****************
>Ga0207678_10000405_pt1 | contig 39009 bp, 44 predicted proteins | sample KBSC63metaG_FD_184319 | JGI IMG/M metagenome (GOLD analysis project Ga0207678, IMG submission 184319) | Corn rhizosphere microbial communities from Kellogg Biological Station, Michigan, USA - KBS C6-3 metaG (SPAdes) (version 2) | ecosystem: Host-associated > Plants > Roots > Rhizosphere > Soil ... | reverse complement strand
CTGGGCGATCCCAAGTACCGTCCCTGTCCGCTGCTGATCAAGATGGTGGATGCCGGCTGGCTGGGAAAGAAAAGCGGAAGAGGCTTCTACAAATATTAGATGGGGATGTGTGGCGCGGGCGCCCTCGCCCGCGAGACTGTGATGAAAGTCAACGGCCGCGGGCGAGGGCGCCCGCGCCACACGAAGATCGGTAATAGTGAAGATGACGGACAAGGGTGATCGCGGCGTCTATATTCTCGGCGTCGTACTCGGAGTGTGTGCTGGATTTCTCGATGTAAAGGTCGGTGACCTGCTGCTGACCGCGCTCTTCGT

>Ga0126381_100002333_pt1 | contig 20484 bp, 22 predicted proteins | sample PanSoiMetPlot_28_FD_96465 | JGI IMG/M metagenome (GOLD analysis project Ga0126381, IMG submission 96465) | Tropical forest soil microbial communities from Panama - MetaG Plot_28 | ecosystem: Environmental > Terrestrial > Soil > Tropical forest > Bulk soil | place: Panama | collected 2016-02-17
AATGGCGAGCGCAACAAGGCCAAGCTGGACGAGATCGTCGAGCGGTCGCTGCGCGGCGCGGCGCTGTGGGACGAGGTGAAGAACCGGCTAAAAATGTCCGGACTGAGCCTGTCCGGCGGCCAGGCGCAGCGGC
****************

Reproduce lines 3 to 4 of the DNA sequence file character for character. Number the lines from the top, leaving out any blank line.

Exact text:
>Ga0126381_100002333_pt1 | contig 20484 bp, 22 predicted proteins | sample PanSoiMetPlot_28_FD_96465 | JGI IMG/M metagenome (GOLD analysis project Ga0126381, IMG submission 96465) | Tropical forest soil microbial communities from Panama - MetaG Plot_28 | ecosystem: Environmental > Terrestrial > Soil > Tropical forest > Bulk soil | place: Panama | collected 2016-02-17
AATGGCGAGCGCAACAAGGCCAAGCTGGACGAGATCGTCGAGCGGTCGCTGCGCGGCGCGGCGCTGTGGGACGAGGTGAAGAACCGGCTAAAAATGTCCGGACTGAGCCTGTCCGGCGGCCAGGCGCAGCGGC